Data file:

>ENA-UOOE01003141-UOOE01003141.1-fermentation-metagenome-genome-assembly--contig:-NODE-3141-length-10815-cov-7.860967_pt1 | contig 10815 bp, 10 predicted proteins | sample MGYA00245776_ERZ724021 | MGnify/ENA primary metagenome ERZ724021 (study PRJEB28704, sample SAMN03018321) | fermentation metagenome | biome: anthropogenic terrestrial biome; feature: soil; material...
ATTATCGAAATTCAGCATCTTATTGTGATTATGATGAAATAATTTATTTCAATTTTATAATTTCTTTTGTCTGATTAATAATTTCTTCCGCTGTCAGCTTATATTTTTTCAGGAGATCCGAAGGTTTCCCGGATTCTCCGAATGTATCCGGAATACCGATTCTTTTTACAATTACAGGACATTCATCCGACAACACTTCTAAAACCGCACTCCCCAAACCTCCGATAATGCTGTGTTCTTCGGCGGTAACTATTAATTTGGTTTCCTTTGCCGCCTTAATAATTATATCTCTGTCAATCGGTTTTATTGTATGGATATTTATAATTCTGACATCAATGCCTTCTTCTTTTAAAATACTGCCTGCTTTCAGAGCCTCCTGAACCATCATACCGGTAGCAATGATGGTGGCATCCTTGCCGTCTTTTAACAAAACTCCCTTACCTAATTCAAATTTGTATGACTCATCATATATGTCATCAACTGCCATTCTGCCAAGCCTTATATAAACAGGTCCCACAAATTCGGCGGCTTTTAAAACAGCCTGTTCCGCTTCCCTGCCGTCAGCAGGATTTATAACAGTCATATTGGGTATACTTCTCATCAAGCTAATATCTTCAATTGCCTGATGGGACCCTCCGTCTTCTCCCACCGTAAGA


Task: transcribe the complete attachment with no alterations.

>ENA-UOOE01003141-UOOE01003141.1-fermentation-metagenome-genome-assembly--contig:-NODE-3141-length-10815-cov-7.860967_pt1 | contig 10815 bp, 10 predicted proteins | sample MGYA00245776_ERZ724021 | MGnify/ENA primary metagenome ERZ724021 (study PRJEB28704, sample SAMN03018321) | fermentation metagenome | biome: anthropogenic terrestrial biome; feature: soil; material...
ATTATCGAAATTCAGCATCTTATTGTGATTATGATGAAATAATTTATTTCAATTTTATAATTTCTTTTGTCTGATTAATAATTTCTTCCGCTGTCAGCTTATATTTTTTCAGGAGATCCGAAGGTTTCCCGGATTCTCCGAATGTATCCGGAATACCGATTCTTTTTACAATTACAGGACATTCATCCGACAACACTTCTAAAACCGCACTCCCCAAACCTCCGATAATGCTGTGTTCTTCGGCGGTAACTATTAATTTGGTTTCCTTTGCCGCCTTAATAATTATATCTCTGTCAATCGGTTTTATTGTATGGATATTTATAATTCTGACATCAATGCCTTCTTCTTTTAAAATACTGCCTGCTTTCAGAGCCTCCTGAACCATCATACCGGTAGCAATGATGGTGGCATCCTTGCCGTCTTTTAACAAAACTCCCTTACCTAATTCAAATTTGTATGACTCATCATATATGTCATCAACTGCCATTCTGCCAAGCCTTATATAAACAGGTCCCACAAATTCGGCGGCTTTTAAAACAGCCTGTTCCGCTTCCCTGCCGTCAGCAGGATTTATAACAGTCATATTGGGTATACTTCTCATCAAGCTAATATCTTCAATTGCCTGATGGGACCCTCCGTCTTCTCCCACCGTAAGA